Mass Media and its Effect on Viewer Knowledge
Mass Media and its Effect on Viewer Knowledge
De Anza Community College
The primary medium of mass communication has changed over the years as technological advancements are being made. Effectively utilizing the medium is of crucial importance to gaining political ground as well as delivering information crucial for the public to make intelligent decisions. However, the apparent ideological biases associated with certain news networks today may impede the viewers’ processing of information and may inhibit them from making intelligent decisions. The key to successful usage of media involves not one or the other, but rather a balance of both aesthetic and substance.
The success of Franklin Delano Roosevelt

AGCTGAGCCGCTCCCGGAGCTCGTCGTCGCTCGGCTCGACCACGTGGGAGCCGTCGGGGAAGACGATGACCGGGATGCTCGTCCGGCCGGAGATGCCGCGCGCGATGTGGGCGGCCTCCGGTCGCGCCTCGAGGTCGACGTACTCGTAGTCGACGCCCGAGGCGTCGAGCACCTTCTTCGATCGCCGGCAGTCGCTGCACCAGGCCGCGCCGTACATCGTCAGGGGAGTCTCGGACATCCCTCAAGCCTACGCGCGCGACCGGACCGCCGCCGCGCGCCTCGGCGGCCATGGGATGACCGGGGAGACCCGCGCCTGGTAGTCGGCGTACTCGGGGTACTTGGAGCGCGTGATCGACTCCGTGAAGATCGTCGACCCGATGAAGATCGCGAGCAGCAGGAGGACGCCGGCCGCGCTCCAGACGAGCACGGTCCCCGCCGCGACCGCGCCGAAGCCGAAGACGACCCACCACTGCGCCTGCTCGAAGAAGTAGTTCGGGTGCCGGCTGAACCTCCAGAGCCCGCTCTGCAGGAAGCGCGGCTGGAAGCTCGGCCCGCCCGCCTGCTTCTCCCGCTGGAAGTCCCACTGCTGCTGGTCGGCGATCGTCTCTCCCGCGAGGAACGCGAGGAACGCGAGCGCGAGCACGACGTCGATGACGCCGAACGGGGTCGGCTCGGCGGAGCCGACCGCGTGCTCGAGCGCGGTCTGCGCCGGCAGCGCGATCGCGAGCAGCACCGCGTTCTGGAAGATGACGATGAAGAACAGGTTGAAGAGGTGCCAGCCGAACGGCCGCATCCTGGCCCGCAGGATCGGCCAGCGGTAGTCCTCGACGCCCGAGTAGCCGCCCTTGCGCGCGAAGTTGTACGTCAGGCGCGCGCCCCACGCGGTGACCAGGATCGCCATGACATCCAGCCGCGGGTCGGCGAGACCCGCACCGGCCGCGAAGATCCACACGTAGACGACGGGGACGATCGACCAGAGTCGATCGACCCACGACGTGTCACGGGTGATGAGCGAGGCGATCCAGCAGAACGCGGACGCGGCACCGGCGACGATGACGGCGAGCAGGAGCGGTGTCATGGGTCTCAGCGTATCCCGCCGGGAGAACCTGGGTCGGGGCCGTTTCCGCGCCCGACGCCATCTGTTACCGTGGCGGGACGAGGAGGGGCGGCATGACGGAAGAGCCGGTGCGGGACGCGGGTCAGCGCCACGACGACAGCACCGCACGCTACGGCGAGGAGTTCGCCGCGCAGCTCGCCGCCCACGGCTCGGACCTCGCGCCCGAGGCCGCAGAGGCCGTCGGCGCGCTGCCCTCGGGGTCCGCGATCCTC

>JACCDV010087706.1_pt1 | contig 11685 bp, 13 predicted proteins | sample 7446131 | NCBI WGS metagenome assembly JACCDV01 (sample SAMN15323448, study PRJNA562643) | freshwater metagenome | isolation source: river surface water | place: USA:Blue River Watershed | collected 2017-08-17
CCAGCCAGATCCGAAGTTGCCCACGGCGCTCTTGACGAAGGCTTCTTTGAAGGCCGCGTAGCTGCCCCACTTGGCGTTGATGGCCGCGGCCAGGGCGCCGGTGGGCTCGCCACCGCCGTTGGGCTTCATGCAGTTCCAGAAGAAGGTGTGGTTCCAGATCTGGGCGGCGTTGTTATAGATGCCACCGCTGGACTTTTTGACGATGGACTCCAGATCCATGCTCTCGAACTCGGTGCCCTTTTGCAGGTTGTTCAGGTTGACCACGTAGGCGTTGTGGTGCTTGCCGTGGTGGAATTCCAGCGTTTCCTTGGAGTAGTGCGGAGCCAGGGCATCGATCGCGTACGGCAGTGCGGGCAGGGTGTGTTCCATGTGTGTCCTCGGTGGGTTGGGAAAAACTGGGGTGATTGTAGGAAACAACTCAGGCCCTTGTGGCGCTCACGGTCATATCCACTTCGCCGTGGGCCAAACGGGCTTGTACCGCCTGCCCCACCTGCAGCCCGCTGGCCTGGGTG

In the 1930s, radio was not yet widely used but was on the rise to popularity and during this time, Franklin Delano Roosevelt took advantage of the new medium that would not only help him win the hearts of the American people but also change the course of American history (2005, pp. 89-106). Franklin Delano Roosevelt was widely considered to be the master of radio and during his terms, Roosevelt was able to win all presidential elections without much support from the print media and, on the contrary, won even with the print media publishing campaigns against him (Rodman, 2012). In one instance, in a pamphlet titled Jewish Ancestry of Franklin Delano Roosevelt that was passed around shortly before the 1940 presidential election, Roosevelt was falsely represented to be of Jewish descent alongside anti-semitic commentary in an attempt to damage his public image in light of the coming presidential election. The pamphlet states, “Even a hasty perusal of this factual document convinces one as to President Roosevelt’s Jewish ancestry. From the viewpoint of eugenics, it explains his natural bent toward radicalism. It shows why he has given hundreds of so-called Liberals, Socialists and Communists powerful positions in the national government. It reveals the origin of the sinister spirit which today animates the White House. It proves unmistakably, that the Roosevelt Administration offers a biological as well as a political problem (1998, pp. 327-335).” By his third attempt at running for president, he was already extremely popular and was viewed as being responsible for bringing the country out of the Great Depression while his opponent, Wendell Willkie, was a business leader who had never been elected to public office before, so Roosevelt’s victory was no surprise (Rodman, 2012).